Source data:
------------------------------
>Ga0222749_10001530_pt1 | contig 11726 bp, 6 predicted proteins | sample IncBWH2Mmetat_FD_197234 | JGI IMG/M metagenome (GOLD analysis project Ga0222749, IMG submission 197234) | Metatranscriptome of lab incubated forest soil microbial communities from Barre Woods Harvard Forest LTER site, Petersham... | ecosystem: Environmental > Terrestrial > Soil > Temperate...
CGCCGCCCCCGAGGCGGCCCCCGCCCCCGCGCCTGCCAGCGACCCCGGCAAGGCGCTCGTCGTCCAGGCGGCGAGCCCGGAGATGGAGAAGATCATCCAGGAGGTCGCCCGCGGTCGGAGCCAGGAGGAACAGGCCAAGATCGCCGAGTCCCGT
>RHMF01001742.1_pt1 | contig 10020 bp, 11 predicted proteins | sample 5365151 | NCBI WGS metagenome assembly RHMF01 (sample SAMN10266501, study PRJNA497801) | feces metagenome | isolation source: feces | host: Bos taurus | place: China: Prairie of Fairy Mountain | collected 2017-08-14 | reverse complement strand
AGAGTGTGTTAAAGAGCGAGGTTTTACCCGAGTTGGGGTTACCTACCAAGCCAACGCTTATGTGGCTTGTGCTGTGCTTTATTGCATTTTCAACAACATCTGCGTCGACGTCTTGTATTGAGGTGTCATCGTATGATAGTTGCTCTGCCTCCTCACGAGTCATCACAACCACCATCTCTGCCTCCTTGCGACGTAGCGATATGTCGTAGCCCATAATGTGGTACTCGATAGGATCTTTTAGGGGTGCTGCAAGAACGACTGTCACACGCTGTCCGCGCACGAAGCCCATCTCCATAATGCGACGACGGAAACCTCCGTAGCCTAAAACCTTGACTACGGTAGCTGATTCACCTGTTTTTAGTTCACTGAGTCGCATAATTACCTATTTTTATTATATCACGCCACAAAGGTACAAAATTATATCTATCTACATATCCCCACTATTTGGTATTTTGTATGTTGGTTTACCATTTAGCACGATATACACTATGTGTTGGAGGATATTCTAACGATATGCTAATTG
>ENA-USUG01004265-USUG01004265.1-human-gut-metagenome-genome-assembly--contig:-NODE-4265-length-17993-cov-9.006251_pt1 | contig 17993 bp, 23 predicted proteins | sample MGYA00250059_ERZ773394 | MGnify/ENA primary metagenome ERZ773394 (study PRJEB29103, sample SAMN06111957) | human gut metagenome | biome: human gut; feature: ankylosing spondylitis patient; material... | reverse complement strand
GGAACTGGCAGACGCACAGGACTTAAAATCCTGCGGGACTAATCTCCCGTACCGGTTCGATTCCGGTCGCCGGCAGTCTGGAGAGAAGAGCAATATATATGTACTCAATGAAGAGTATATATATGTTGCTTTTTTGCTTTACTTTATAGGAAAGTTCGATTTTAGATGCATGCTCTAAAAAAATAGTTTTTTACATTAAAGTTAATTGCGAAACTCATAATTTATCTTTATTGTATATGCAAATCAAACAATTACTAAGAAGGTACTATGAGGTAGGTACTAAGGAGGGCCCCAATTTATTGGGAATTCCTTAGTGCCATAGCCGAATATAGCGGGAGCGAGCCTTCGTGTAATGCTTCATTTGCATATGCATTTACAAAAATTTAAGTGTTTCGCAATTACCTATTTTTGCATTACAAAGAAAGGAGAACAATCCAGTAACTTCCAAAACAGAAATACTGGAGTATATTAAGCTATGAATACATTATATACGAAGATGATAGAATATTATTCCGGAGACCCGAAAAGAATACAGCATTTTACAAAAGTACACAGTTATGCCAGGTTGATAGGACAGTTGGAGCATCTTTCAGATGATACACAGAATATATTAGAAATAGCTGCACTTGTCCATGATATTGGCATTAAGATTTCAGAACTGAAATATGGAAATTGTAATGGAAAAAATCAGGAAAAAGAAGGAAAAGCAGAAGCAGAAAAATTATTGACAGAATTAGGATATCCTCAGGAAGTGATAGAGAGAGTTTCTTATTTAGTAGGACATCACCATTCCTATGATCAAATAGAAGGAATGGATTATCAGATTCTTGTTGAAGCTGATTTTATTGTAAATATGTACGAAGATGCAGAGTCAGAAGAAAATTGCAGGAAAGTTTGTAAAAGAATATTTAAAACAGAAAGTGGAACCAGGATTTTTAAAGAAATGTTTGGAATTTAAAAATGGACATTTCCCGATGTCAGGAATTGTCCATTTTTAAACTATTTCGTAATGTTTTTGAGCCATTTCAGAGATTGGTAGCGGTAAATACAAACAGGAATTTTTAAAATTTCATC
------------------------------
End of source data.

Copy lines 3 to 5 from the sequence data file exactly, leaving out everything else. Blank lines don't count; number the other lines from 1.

>RHMF01001742.1_pt1 | contig 10020 bp, 11 predicted proteins | sample 5365151 | NCBI WGS metagenome assembly RHMF01 (sample SAMN10266501, study PRJNA497801) | feces metagenome | isolation source: feces | host: Bos taurus | place: China: Prairie of Fairy Mountain | collected 2017-08-14 | reverse complement strand
AGAGTGTGTTAAAGAGCGAGGTTTTACCCGAGTTGGGGTTACCTACCAAGCCAACGCTTATGTGGCTTGTGCTGTGCTTTATTGCATTTTCAACAACATCTGCGTCGACGTCTTGTATTGAGGTGTCATCGTATGATAGTTGCTCTGCCTCCTCACGAGTCATCACAACCACCATCTCTGCCTCCTTGCGACGTAGCGATATGTCGTAGCCCATAATGTGGTACTCGATAGGATCTTTTAGGGGTGCTGCAAGAACGACTGTCACACGCTGTCCGCGCACGAAGCCCATCTCCATAATGCGACGACGGAAACCTCCGTAGCCTAAAACCTTGACTACGGTAGCTGATTCACCTGTTTTTAGTTCACTGAGTCGCATAATTACCTATTTTTATTATATCACGCCACAAAGGTACAAAATTATATCTATCTACATATCCCCACTATTTGGTATTTTGTATGTTGGTTTACCATTTAGCACGATATACACTATGTGTTGGAGGATATTCTAACGATATGCTAATTG
>ENA-USUG01004265-USUG01004265.1-human-gut-metagenome-genome-assembly--contig:-NODE-4265-length-17993-cov-9.006251_pt1 | contig 17993 bp, 23 predicted proteins | sample MGYA00250059_ERZ773394 | MGnify/ENA primary metagenome ERZ773394 (study PRJEB29103, sample SAMN06111957) | human gut metagenome | biome: human gut; feature: ankylosing spondylitis patient; material... | reverse complement strand